A Tour of Modern Art in Los Angeles

MOCA Grand Avenue | Photo courtesy of Mike Gach, Flickr 

Home to one of the world's most exciting contemporary art scenes, Los Angeles holds innumerable treasures for any art aficionado. This modern art LA itinerary will help you navigate the best of the city's offerings.

MOCA

Photo courtesy of current events, Flickr 

Begin in Downtown Los Angeles, where the Museum of Contemporary Art (MOCA) holds one of the country's finest collections of American and European art created since 1940. The museum is an easy walk, subway ride or taxi ride from Downtown hotels.

With some 5,000 works in the permanent collection rotating throughout the year, you might find different landmark paintings depending on when you visit. Highlights include works by Jackson Pollock, Robert Motherwell, Mark Rothko, Willem de Kooning, Richard Diebenkorn and many other modern masters. A particular favorite is Robert Rauschenberg's Coca Cola Plan.

LACMA

Broad Contemporary Art Museum at LACMA

Your next stop is the Los Angeles County Museum of Art (LACMA). At LACMA, you’ll find the largest and finest encyclopedic art museum in the western United States, with 150,000 artworks spanning five continents and time periods from the prehistoric to the present day. If you’re driving, you can park in the underground garage at Sixth St. and Ogden Dr. If you’re traveling by public transit, take the DASH B bus from Second St. and Grand Ave. south to Fifth and Grand, then hop on the 720 Wilshire Rapid bus. Get off at Fairfax Ave.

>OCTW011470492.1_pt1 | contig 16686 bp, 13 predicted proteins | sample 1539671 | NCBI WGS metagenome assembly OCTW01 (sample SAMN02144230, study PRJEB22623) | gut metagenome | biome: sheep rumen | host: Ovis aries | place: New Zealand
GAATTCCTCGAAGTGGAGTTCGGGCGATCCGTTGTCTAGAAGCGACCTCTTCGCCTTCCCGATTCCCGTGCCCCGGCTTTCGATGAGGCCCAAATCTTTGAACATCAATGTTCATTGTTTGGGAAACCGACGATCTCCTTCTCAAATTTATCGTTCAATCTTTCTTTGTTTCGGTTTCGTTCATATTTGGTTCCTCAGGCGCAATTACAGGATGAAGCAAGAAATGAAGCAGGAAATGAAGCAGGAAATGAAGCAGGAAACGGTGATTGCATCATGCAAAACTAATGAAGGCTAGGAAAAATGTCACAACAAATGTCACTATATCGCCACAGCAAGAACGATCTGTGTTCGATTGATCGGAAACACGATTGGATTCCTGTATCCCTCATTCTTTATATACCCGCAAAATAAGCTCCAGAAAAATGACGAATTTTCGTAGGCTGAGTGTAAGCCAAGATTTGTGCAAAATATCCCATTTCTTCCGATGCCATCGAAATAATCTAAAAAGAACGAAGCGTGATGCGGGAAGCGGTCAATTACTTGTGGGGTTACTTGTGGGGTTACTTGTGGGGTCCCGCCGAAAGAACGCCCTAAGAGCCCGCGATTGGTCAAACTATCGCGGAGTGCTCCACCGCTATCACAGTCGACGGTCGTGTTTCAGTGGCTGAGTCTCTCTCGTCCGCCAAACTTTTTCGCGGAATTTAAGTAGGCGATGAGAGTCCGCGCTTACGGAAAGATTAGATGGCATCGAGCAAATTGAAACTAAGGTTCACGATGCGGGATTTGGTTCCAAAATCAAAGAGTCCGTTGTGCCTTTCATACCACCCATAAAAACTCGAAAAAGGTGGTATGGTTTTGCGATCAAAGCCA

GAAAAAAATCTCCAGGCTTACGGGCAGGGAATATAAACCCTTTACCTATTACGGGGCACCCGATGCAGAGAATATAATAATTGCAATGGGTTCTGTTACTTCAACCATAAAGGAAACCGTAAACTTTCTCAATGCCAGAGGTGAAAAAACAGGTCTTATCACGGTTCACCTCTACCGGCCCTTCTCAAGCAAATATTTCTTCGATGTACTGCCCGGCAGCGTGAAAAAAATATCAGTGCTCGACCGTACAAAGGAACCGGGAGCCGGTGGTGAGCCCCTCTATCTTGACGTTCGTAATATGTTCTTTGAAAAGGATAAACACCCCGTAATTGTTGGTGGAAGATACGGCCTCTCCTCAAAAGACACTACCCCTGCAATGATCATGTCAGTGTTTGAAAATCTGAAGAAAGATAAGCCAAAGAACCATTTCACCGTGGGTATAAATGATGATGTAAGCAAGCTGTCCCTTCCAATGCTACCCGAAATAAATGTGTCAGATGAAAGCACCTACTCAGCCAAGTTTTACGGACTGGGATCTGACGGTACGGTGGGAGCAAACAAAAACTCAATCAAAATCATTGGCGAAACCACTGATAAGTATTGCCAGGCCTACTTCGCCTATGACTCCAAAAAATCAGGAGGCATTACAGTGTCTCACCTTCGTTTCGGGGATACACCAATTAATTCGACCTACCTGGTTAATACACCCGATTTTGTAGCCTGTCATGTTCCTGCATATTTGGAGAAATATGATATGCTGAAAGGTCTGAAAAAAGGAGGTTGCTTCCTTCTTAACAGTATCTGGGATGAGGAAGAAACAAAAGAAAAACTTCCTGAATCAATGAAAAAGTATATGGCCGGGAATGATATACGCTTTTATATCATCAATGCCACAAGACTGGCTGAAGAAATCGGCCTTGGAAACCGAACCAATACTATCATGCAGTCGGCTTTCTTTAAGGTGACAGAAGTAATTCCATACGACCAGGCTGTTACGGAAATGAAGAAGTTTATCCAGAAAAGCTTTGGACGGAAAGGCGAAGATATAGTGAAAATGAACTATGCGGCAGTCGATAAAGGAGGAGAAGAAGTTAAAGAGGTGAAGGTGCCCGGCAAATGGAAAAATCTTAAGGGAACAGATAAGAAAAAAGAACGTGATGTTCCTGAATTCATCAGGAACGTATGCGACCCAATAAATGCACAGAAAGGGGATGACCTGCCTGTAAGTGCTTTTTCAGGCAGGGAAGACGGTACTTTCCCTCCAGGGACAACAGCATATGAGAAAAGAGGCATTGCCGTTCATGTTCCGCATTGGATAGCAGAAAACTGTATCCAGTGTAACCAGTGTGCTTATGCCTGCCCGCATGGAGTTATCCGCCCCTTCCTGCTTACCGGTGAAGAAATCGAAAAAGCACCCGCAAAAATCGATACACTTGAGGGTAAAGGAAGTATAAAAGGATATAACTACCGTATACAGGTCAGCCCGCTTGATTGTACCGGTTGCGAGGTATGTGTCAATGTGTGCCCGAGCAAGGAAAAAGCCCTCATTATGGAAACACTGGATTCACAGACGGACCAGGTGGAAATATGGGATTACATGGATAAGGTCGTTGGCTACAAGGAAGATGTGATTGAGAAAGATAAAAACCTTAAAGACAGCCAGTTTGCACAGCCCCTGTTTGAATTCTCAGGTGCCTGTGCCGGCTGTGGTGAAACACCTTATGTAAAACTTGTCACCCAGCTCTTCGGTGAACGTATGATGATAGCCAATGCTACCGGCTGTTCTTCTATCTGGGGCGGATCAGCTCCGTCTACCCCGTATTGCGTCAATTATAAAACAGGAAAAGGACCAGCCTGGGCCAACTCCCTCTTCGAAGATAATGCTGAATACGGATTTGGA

First, visit the Broad Contemporary Art Museum (BCAM) via the red exterior escalator on the north side. Don’t miss works by today’s revered modern artists such as Jasper Johns, Jeff Koons, Roy Lichtenstein and dozens more.

The Art of the Americas building is across the courtyard from the LACMA ticket booths. Inside, you’ll find David Hockney’s panoramic Mulholland Drive: The Road to the Studio, a work that captures LA’s vibrancy and driving culture.

Walk back to the central court toward the grand staircase, then wind your way around the Bing Center and look over the railing. In the garden below is one of Alexander Calder’s whimsical, bright mobiles, Hello Girls (1964).

End your LACMA visit by stopping by the scrims on the south side of BCAM’s exterior, where rotating artists showcase their work to the thousands of cars that pass by on Wilshire Blvd.

 

Hammer Museum

Hammer Museum

To continue the tour, board the 720 bus at Wilshire and Fairfax, heading west toward Santa Monica. Exit at the corner of Wilshire and Westwood Boulevards and begin your visit to the Hammer Museum. In addition to classic works of art in its permanent collection, the Hammer has an impressive contemporary collection and hosts some of the most progressive traveling and special exhibitions in town. Late-night parties are sometimes open to the public and are highly recommended.